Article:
After active stage career for over two decades, Madhavapeddi joined telugu film industry in its early phase and acted as "Nala" in the film "Chitra Naleeyam", "Sisupala" in "Draupadi Mana Samrakshanam" and in some other early films of Telugu screen, many of which were produced at Calcutta and Bombay, since the industry was not yet born in Madras! Madhavapeddi was known for his noblity and philanthropy and spent his earnings to help many in dire need! Not being blessed with own children, he adopted a poor muslim boy and brought him up!
Contributed by : Satya.M. Madhavapeddi.

Madhuragaana Kalaanidhi Vemparla Anjaneyulu

Maharshi Raghava

Makkapati Krishna Mohan


Malladi Govinda Sastry

Malladi Krishna Prasad

Malladi Suryanarayana

Mancha Narayana

Mandalapu Indira

Mandey Shyam Kumar

Manikonda Subba Rao

Manne Srinivasa Rao ,BTech (Agri. Engg.)
Address : C/o Teja Hospital, Repalle,Tel:08648222289, 9440241271
Faculty: Actor, Director, Writer, Critic, Parishad Organiser.
Awardlu: 1. "NATYA SRI" from Allahabad Natya Sangh, Allahabad.
2. "NATYA BHUSHAN" from Utkal Yuva Samskritika Sangh, Cuttack.
3. "VISISTA VYAKTHI" from Kala Jagathi (Cultural Magazine).
4. "RANGASTHALA RATNA" from Gopi Krishna Nataka Kala Parishad, Nutalapadu modalagunavi. 

Marreddi Venkata Ramana Reddy

Marri Appa Rao

Marturi Subbulu

Master Kalyani

MD Prasad

Meena Kumari

Melam Chandra Prasad

Modukuri Subba Rao

Mopatti Rama Rao

MP Kanneswara Rao

Mudigonda Linga Murthy

Mukkamala Dattu

Mukkamala Krishna Murthy

                An advocate in Guntur. Famous as stage actor from student days.
Used to excel in the role of "Bussi" in"Bobbili Yuddham", stage play. Joined telugu film field and played a number of character roles. Popularly, known as "Mukkamala"!. 
Contributed by : Satya.M. Madhavapeddi

Mukkamala Raghavaiah

Mulugu Veera Bhadra Rao

Munagaala Lakshmi Jyoti

Munagapati Koteswara Rao

Munipalli Suseela

Munipalli Veeraiah

Murthy Parvathi

Muthineni Lakshmi                                        Goto TopTop


Nalluri Lakshmi Rajyam

Nandiraju Narayana Murthy

Nanduri Jayaraj

Nanduri Seshachary

Nanduri Subba Rao (Radio annayya) : 
Nanduri Subba Rao garu (1932-2001) was famous Radio, stage artist, play wright, Producer in All India Radio, Vijayawada since 1960 to 1990. Famous for his lead role in Ganapathi play (written by Chilakamarthi Lakshmi Narasimham Pantulu). Also acted in and produced several hundreds of dramas from Akasavani, Vijayawada Kendra. Well known for his "Bavagari Kaburlu" and " Radio Bala Annayya". Receipient of National Awards for 2 times from I & B Ministry, Govt. of India. Acted in some telugu movies like "O Sita Katha", " Eduruleni Manishi", "Ananda Bhairavi" etc. Contributed by,Sunitha on 30.11.07 by email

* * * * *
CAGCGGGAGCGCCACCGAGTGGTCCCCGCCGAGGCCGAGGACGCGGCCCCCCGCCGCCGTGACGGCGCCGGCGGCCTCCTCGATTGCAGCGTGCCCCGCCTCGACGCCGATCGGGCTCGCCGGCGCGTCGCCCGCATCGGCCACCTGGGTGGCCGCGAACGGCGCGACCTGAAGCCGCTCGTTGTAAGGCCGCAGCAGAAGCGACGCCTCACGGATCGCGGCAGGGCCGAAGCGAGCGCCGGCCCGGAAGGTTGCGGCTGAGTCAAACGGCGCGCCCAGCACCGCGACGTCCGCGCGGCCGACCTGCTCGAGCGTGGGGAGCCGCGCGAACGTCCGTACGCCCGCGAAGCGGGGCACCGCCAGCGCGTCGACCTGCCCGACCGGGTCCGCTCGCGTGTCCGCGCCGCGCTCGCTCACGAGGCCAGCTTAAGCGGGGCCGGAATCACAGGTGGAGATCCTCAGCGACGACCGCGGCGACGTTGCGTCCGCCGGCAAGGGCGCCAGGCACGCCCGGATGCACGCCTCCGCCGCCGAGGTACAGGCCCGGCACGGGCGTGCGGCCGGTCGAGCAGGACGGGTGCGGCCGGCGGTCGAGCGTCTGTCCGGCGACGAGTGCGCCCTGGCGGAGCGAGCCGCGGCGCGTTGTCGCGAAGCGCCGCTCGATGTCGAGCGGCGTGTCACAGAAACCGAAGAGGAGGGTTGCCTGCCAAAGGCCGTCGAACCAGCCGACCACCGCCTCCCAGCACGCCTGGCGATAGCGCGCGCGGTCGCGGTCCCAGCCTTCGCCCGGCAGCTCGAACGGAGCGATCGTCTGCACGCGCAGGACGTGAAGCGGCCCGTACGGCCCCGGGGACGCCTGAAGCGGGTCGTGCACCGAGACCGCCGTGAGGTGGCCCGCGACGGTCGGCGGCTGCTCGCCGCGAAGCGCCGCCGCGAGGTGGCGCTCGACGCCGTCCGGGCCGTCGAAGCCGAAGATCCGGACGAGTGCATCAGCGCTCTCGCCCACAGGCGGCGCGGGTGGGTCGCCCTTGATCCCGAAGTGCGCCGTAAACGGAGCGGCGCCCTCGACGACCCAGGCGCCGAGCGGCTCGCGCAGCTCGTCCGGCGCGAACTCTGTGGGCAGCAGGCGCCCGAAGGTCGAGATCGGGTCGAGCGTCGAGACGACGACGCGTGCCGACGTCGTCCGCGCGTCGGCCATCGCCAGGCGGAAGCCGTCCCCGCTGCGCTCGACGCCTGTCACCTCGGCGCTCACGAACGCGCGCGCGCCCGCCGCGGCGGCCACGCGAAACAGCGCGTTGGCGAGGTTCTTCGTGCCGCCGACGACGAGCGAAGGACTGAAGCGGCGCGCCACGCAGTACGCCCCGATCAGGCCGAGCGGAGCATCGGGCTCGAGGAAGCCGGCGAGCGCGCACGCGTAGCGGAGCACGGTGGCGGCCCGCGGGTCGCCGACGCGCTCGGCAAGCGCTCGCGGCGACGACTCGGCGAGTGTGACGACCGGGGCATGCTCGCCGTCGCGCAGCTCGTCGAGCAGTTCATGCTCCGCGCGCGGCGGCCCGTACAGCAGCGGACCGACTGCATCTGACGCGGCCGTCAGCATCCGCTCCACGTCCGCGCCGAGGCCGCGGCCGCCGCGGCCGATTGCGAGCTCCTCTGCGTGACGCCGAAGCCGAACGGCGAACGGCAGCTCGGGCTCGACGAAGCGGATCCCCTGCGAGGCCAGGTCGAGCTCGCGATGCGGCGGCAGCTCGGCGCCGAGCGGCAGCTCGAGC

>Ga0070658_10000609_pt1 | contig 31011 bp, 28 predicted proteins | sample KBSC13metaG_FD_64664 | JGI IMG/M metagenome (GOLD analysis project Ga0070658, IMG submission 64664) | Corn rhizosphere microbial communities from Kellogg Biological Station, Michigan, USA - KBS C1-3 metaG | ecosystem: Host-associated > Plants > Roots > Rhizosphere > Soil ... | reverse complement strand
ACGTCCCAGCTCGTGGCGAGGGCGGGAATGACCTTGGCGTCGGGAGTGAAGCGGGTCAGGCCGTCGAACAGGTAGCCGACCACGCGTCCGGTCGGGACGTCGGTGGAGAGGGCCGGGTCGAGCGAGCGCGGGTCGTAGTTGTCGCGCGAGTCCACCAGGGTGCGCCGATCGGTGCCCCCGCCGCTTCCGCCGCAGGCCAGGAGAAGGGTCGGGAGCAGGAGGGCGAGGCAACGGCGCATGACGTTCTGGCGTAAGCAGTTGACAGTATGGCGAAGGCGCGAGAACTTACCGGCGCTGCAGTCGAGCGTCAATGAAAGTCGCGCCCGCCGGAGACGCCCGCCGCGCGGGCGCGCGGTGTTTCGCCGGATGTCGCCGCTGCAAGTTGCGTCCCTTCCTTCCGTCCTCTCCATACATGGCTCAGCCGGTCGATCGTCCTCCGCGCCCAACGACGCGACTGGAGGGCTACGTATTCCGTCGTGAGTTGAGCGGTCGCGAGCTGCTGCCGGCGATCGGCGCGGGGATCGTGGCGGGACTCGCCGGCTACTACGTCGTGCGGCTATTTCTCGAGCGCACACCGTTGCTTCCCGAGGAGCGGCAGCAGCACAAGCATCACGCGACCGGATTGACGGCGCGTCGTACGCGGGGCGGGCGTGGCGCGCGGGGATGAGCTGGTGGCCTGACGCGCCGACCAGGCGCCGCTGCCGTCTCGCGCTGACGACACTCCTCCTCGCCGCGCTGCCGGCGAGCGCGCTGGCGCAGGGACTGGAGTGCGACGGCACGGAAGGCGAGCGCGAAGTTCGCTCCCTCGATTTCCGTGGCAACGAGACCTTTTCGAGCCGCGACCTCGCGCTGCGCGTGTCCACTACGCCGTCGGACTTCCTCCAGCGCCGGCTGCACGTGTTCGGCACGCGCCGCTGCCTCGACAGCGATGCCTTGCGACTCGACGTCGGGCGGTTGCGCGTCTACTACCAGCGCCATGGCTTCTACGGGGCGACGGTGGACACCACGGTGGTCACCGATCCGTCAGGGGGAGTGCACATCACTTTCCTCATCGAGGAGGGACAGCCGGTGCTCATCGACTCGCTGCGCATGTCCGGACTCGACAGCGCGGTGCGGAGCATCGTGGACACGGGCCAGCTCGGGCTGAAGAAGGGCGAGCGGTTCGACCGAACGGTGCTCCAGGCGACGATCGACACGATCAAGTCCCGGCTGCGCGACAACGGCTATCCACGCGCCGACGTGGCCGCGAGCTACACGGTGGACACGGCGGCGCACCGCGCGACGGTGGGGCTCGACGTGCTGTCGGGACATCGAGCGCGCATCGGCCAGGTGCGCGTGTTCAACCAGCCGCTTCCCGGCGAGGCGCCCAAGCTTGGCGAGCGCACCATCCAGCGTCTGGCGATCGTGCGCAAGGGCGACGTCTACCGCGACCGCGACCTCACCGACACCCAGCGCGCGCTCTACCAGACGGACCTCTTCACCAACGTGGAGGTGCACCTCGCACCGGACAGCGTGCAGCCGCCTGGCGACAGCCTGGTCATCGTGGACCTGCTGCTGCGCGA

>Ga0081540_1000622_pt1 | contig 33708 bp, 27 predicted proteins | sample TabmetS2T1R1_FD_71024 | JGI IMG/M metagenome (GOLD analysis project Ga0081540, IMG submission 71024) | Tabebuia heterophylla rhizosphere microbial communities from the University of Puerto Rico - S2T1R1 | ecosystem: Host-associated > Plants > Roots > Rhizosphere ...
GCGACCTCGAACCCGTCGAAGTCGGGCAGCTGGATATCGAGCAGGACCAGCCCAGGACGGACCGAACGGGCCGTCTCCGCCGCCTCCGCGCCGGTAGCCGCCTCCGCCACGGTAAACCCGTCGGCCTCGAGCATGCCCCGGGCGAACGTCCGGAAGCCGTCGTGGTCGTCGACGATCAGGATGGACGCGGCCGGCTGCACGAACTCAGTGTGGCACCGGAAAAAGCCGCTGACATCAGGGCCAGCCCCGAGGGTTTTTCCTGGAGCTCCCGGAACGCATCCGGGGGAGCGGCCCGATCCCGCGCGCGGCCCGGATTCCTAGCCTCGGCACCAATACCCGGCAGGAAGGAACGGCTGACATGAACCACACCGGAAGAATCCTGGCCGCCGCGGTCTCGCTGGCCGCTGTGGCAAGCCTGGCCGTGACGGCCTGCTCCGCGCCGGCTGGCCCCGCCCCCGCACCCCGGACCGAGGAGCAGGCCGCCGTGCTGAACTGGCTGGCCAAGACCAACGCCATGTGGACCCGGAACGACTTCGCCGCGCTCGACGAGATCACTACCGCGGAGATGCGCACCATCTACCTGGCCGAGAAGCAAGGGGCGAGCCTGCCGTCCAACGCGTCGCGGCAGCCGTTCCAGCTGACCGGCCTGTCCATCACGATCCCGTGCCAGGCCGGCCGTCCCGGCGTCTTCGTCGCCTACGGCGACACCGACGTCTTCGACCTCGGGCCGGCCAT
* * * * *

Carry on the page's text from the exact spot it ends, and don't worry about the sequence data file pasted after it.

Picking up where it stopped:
Naralasetty Samba Siva Rao

Narla Koteswara Rao

Natasekhara Krishna

Neelam Mallaiah

Nelloori Satyanarayana

Nethi Parasurama Sarma

Nimmagadda Venkateswarlu

Nimmaraju SRA Prasad

Nutakki Subba Rao

Oorvasi Sarada

P Anjaneya Sarma

P Linga Rao

P Pandu Ranga Rao

P Pichaiah Naidu

P Siva Parvathi

P Sudarsanam

Paada Rangaiah

Paarupalli Satyanarayana


Padmaja Prabhakar

Padmasri Sthaanam Narasimha Rao

Pagadala Peda Tirupati Kumari

Pagadala Rama Rao

Pagadala Shyam Sunder

Paladugu Radha Krishna Murthy

Pamulpati Chenchu Rama Rao

Panduri Kutumba Rao

Parupalli Subba Rao

Pasupuleti Kannamba

                Acclaimed as the Best Stage Character Actress in those days (1930's & 40's). She was famous in the Roles "Chandramathi, Kaikeyi, Nayakuralu etc". Joined Telugu Cine Field and became equally famous!
Contributed by : Satya.M. Madhavapeddi

Pathuri Ramakrishna Sasthri

Patnala Sanari Viswanatha Chary

Paturi Rama Krishna Murthy

Paturi Sree Rama Sastry

Peddibotla Chalapati

Peesapati Narasimha Murthy

Peruri Murali Mohan

Pillalamarri Sundrara Ramaiah

Pinnaboina Krishna Murthy

Podhili Krishna Murthy


Pothukuchi Lakshmi Narasimha Murthy

Potukuchi Sankara Sastry


Pratti Ramaiah

Pratti Surya Narayana

Pulapati Venkateswarlu

Pulipaka Venkatappaiah                                                                     Goto TopTop

Pulipati Lakshmi Narayana

Pushpagiri Shankar

Puttugunta Venkata Subba Rao

Puvvula Koti Veeraiah

Puvvula Soori Babu

R Koteswara Rao Naidu

Raavi Venkata Subba Rao

Raavinutala Sree Rama Murhty

Raavipati Sree Rama Chandra Murthy

Raja Kumari (Bhashabi)

Raja Sivanand

Rajya Lakshmi

Raktakaneeru Nagabhushanam

Raktakaneeru Sita

RVR Acharya



Sampath( Anjaneya Fame)

Shanmukhi Anjaneya Raju

Sheik Abdul Sattar

Sheik Abdullah

Sheik Mohammed

Shrimadajjada Adibhotla Narayana Dasgaru (Hari Kadha Pithamaha)

Sistla Sakshi Somayajulu

Siva Parvathi

Siva Rathna Kumari

SP Lakshmana Swamy

Sree Ranjani

Sri Madabhushi Srinivasacharyulu

Sthanam Narasimha Rao


Susarla Kameswara Sarma

SV Ananda Rao

Swarajya Laksmi

T Manohar

T Rama Krishna Sastry

T Sree Ramulu

Taalluri Raghavendra Rao

Tadanki Seshamamba

Tadiboina Sivaji

Tadikonda Vijaya Kumari

Tangirala Anjaneyulu

Tanneru Narayana Rao

Tara Bai


Teegala Sesha Rao

Tenali Sakuntala

Tenali Suseela

Thondapu Rami Reddy:
 A great stage actor from kakinada.He had rich melodious voice and was a recognised singer, even from his childhood. Used to excel in all roles. Ramayya was acclaimed as one of the all time STAR & LEGEND of the telugu stage. His rendering of verses was very much acclaimed and appreciated for clarity and heart-touching recitation. He won many awards too.